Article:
Re: Stack growth direction to thwart buffer overflow attacks

From: Bernd Paysan (bernd.paysan_at_gmx.de)
Date: 08/13/03


Date: Wed, 13 Aug 2003 14:12:52 +0200

John Cochran wrote:
> You can just as easily have the heap grow downwards. Therefore there is
> no reason to object to an upward-growing stack on that basis.

You can even have a heap that grows upward and downward, e.g. one side for
fixed location objects, and the other for dangling pointers, which can be
compacted.

However, growing the stack upwards doesn't help a bit, since usually buffer
overflows have both a caller (to return to), and a callee (to be returned
from), and the exploit now would use the callee's return (e.g. return from
gets()).

The only cure for buffer overflows is to cure the buffer overflow itself.
There are other possibilities to cure symptoms, which more or less fail to
deliver security:

* have a separate stack for buffers - may be exploited by a buffer overflow
writing into another buffer which contains commands or configuration stuff.

* separate return stack: still exploitable if you have object or function
pointers as local variables.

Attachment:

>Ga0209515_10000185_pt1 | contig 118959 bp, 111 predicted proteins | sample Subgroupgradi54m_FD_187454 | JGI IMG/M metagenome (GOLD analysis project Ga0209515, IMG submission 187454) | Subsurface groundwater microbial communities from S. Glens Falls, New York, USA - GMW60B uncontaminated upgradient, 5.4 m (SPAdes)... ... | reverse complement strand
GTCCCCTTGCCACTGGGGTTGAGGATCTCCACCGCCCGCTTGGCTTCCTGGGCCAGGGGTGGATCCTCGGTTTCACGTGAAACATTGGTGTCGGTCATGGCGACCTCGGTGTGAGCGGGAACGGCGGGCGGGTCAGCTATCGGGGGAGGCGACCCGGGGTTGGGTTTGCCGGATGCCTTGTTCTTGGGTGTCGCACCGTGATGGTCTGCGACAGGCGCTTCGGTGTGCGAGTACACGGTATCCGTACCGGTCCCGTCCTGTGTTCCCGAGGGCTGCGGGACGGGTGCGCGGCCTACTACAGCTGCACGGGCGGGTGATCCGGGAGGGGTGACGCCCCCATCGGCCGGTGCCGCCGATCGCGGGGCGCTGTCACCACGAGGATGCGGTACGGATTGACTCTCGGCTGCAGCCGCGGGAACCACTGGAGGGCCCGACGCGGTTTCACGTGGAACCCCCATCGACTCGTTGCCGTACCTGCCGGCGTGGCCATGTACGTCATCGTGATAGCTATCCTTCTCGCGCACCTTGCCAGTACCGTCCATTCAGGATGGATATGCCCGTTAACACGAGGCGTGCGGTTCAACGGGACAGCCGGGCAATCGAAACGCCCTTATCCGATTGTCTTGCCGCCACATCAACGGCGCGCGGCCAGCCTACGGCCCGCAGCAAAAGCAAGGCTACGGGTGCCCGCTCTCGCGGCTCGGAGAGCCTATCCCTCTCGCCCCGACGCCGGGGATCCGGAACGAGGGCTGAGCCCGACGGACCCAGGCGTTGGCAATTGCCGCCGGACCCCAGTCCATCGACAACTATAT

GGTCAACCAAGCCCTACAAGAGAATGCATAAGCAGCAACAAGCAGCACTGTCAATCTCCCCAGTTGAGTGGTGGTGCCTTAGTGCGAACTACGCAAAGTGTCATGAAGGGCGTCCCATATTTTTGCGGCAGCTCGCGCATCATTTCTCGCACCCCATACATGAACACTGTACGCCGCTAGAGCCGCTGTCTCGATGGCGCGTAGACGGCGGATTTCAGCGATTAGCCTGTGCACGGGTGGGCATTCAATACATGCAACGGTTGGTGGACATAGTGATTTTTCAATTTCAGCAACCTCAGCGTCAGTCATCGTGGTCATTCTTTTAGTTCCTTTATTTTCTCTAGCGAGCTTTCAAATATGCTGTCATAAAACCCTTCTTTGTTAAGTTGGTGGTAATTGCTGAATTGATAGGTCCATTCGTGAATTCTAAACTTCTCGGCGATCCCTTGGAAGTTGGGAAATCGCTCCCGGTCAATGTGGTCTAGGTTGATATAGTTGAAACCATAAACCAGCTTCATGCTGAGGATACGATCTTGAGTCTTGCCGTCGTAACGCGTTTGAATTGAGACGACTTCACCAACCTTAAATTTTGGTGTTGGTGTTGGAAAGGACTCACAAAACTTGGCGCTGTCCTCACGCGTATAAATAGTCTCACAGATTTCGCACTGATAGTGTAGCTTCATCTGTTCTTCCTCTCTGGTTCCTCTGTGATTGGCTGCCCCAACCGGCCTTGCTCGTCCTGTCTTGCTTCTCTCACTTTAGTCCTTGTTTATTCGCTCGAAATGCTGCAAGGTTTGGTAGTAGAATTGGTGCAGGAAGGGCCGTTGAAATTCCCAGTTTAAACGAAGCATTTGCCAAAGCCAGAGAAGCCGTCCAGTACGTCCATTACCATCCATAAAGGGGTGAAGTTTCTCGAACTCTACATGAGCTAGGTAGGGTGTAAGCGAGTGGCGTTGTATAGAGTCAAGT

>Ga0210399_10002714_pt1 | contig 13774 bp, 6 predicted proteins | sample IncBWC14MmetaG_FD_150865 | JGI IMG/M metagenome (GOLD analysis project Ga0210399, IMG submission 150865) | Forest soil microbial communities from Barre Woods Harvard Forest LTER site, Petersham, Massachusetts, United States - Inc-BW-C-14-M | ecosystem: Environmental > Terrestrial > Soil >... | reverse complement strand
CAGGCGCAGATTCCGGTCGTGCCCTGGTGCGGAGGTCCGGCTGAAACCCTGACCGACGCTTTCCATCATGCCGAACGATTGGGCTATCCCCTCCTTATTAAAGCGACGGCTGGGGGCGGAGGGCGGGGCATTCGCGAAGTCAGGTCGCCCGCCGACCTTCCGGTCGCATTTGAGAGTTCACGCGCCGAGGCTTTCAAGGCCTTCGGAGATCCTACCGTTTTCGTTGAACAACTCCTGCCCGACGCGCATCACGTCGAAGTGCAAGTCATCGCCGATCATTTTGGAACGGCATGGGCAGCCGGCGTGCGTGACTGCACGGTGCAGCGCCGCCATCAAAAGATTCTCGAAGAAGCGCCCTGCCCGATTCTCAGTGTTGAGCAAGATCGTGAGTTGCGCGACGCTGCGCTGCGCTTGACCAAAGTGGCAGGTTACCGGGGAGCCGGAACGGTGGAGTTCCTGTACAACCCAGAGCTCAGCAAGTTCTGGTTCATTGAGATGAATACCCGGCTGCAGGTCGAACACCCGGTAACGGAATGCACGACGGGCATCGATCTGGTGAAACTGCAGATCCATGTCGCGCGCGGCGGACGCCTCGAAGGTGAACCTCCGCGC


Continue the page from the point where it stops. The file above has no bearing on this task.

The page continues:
* non-executable stack or w^x pages - fails completely, since you can also
use threaded code (ret is goto *sp++, threaded code is goto *ip++, so
sp=ip), using libc as entry point. You'll find enough parameter cleanup
codes followed by ret to make this sort of attack feasible; and after all:
all you need is to make your malicious code executable, which is just a
single OS call away.

* guard markers: exploiter writes the guard markers himself. This can be
made tough since you could have a random guard marker per process, and even
a 32 bit word means that you have to do 2G attacks on average until you
succeed.

Guard markers for buffers are a good way to catch overflows, anyway. I use
weak guards in my heap: each buffer has its length before and afterwards
(and for dangling pointers a back-pointer). The heap's integrity is checked
periodically. This works well against inadventent buffer overflows, but
won't work for exploits. The back-pointer of dangling pointers could help,
since for integrity, this has to be a loop (back-pointer points to
forward-pointer); and the attacker often won't be able to fake both of
them.

-- 
Bernd Paysan
"If you want it done right, you have to do it yourself"
http://www.jwdt.com/~paysan/


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